10

I'm looking for a noun that would represent the state of being up to date.

I want to say this

The documentation is not accurate and up to date.

like this

The documentation has problems with accuracy and __.

Various on-line dictionaries say up-to-dateness but that is kind of clumsy. Are there any alternatives?

  • This is a difficult one to put across in one word, but if I were determined I would go for 'timeliness'. Though beware, that predominantly means being on time in relation to appearing somewhere. – Nieszka Jun 27 '12 at 12:52
  • 1
    Regardless of whether such a word exists or not, using such abstract nouns is a considered poor style and is harder to read. Maybe you are in a situation where you can't avoid using a noun, but if you can (such as in your example sentence), please avoid it. – rumtscho Jun 27 '12 at 12:54
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    I am surprised nobody has mentioned gerunds yet. Being up-to-date. – RegDwigнt Jun 27 '12 at 13:00
  • I think there are two different properties that are being talked about here. Up-to-date documentation might nonetheless be inaccurate; documentation might be accurate but not up-to-date. I think the revised version of James McLeod's is best. – Dilip Sarwate Jun 27 '12 at 19:04
4

Change it to emphasize the negative:

The document is inaccurate and out of date.

  • 4
    On reflection, I prefer "The document is neither accurate nor up-to-date" to what I suggested originally - it's a little more emphatic. – James McLeod Jun 27 '12 at 14:42
9

I would use current. Like so:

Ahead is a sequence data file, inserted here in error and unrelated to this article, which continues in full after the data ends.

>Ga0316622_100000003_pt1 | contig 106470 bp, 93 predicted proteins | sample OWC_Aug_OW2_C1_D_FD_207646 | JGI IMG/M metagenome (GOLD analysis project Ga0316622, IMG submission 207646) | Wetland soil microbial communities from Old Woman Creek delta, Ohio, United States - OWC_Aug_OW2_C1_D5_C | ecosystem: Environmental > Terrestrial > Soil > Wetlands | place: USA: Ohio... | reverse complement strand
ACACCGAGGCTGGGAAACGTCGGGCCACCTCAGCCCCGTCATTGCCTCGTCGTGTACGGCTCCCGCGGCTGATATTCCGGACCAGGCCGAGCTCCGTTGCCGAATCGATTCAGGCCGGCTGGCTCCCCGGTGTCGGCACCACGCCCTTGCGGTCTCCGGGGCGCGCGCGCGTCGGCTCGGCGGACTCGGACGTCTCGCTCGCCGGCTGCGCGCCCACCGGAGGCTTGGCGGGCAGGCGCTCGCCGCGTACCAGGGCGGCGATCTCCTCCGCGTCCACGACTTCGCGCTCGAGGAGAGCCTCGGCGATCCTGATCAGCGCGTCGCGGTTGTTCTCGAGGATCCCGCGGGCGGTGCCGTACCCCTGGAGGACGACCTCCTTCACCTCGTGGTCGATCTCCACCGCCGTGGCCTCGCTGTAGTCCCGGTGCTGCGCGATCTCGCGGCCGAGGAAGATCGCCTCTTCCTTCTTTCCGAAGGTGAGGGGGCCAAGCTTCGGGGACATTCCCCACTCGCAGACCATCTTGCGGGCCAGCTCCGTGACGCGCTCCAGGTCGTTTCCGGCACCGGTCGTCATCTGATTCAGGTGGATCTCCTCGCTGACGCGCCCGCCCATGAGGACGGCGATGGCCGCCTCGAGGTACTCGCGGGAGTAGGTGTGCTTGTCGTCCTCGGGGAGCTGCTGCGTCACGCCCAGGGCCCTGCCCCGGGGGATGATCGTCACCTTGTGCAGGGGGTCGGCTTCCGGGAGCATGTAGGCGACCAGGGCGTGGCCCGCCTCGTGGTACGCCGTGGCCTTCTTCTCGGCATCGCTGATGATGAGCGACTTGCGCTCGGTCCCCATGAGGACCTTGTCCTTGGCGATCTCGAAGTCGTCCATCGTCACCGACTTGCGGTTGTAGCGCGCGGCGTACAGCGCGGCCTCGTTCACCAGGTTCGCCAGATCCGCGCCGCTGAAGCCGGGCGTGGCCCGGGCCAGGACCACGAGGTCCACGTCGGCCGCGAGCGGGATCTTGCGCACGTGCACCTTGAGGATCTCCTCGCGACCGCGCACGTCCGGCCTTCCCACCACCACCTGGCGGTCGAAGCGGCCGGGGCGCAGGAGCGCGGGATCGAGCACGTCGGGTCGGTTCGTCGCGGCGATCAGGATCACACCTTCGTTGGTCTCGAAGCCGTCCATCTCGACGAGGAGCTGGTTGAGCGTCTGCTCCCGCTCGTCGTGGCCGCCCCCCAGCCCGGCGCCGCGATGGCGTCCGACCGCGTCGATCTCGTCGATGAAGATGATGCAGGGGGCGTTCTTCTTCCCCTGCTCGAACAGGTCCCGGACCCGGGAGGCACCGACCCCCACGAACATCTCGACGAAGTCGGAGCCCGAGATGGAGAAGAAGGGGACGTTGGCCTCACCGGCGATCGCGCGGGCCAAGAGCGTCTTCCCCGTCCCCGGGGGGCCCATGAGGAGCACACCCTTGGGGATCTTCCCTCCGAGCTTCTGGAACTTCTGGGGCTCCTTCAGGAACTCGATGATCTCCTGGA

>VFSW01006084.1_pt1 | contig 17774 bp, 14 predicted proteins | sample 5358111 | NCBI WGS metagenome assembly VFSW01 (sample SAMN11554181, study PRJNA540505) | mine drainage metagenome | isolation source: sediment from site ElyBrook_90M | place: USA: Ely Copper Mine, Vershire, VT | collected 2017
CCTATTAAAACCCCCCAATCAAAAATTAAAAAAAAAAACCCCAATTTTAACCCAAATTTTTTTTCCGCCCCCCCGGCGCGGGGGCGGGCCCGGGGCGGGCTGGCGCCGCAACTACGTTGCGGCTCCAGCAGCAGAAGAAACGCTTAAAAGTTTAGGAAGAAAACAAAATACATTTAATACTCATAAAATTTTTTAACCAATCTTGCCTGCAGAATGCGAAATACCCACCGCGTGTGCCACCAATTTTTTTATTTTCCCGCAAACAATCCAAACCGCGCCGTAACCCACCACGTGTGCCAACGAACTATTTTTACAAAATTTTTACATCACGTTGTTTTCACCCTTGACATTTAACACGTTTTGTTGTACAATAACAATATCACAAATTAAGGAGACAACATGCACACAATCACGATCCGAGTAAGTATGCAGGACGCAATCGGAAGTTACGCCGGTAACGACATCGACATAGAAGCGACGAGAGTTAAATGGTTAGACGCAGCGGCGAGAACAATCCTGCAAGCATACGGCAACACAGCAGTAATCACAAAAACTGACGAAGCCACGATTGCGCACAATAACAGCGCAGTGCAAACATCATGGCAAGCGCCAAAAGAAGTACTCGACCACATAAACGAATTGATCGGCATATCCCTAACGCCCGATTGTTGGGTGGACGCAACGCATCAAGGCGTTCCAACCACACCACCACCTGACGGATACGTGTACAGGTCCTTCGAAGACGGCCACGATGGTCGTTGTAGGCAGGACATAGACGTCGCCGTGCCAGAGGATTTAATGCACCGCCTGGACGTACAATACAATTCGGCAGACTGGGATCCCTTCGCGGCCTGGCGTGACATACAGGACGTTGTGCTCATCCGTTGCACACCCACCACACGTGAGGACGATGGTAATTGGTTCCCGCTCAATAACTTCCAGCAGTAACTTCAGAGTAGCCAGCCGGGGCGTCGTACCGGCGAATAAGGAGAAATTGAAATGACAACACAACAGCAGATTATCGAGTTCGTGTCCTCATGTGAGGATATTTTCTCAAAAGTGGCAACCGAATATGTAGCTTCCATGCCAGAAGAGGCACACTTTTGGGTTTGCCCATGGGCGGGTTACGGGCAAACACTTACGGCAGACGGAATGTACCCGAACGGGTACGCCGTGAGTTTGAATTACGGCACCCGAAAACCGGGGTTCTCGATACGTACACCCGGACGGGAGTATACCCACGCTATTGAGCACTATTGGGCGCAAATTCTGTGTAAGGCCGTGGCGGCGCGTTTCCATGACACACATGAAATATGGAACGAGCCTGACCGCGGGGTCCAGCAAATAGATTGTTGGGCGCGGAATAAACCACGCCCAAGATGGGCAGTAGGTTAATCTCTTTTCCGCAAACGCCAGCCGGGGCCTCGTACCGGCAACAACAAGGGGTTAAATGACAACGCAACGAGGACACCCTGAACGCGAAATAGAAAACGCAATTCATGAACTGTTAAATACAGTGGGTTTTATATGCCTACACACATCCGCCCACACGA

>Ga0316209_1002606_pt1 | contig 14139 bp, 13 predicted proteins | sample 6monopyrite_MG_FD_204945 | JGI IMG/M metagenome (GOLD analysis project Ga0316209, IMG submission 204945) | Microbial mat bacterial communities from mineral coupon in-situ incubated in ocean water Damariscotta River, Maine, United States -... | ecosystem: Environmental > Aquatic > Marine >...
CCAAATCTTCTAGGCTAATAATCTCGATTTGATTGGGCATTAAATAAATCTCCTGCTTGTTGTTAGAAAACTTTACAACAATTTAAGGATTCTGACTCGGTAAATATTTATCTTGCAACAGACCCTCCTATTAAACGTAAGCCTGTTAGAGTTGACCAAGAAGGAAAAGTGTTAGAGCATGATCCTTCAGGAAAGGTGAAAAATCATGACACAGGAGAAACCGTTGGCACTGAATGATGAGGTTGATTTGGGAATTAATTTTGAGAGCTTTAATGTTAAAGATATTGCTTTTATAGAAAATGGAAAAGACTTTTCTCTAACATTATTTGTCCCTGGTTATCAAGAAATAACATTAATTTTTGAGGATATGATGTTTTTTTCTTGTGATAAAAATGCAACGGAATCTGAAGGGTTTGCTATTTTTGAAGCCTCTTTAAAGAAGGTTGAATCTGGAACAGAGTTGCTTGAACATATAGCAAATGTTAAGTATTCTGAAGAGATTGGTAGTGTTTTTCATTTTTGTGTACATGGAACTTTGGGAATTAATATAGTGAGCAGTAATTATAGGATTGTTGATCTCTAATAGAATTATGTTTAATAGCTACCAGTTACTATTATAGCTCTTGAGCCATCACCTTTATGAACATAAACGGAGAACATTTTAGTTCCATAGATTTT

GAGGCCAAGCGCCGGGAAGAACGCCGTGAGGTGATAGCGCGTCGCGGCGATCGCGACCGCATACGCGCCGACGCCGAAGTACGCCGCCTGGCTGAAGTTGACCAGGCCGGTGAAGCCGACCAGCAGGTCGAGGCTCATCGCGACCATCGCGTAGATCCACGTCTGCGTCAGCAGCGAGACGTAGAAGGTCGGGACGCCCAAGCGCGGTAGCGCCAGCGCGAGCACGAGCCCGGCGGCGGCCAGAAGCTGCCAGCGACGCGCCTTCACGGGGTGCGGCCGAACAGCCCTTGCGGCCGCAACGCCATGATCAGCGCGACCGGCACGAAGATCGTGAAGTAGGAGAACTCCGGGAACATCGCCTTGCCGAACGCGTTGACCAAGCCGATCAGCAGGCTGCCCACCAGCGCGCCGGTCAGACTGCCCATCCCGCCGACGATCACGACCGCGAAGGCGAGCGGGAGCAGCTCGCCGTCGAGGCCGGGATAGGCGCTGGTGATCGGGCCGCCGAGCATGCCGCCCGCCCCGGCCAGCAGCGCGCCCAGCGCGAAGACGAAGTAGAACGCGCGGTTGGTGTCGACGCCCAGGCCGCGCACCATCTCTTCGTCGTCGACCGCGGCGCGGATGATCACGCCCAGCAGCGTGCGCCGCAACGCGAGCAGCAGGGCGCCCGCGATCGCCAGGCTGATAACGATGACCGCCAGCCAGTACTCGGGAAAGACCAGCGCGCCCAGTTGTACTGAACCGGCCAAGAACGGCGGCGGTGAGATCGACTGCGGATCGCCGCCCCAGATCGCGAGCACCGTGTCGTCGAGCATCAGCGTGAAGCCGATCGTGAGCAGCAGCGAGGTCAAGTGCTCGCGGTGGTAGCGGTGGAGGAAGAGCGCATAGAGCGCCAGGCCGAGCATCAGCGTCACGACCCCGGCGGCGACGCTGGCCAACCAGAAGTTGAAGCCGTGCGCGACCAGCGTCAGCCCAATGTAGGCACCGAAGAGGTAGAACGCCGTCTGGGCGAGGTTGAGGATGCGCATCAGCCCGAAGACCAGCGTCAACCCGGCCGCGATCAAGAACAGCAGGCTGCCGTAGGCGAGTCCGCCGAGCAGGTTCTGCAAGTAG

The document is neither current nor accurate, which caused me a lot of trouble.

7

You could say "currency". "The document has problems with accuracy and currency." This would be technically correct, but it's a slightly uncommon use of the word "currency", just enough that readers might be confused by it.

I think it would be more clear to say, "The document is not accurate nor current," or "There have been problems with keeping the document accurate and current."

  • Is "not accurate nor current" an acceptable usage or should it be "neither accurate nor current"? – Dilip Sarwate Jun 27 '12 at 20:22
  • "... not ... nor" is valid, but it is indeed more common and probably preferable to say "neither ... nor". – Jay Jun 28 '12 at 13:50
1

You could try modernity, currency, recentness, or contemporaneousness.

  • Aren't these more related to meeting current standards and trends? What I'm trying to say is, that the documentation reflects reality and new features are not missing. – David Štula Jun 27 '12 at 13:01
  • Isn't possesion of latest feaures covered by 'current'? The noun form of current is 'currency'. To be honest, I think your problem is largely self-inflicted by insisting on using a noun. Is there a reason for avoiding adjectives? Those bad boys are designed for describing objects such as documents... – Roaring Fish Jun 27 '12 at 13:11
  • I completely agree, adjectives are certainly better. However, I asked because I'm curious if there is such a word. Currency sounds good. – David Štula Jun 27 '12 at 13:24
0

Contemporaneity and maintenance would both work in your sentence.

-1

Currentness may be the best option because the word "currency" is more commonly understood to mean "money or a monetary system," as Jay pointed out.

I don't believe recency a word, but even if it were, it would only mean "the state of being recent" which is not the same as "the state of being current"

This dictionary.com entry convinced me "currentness" is the best fit: http://www.dictionary.com/browse/currentness

Correct meaning with little ambiguity. Works for me.

-1

Relevancy might also work?

i.e. "The documentation has problems with accuracy and relevancy."

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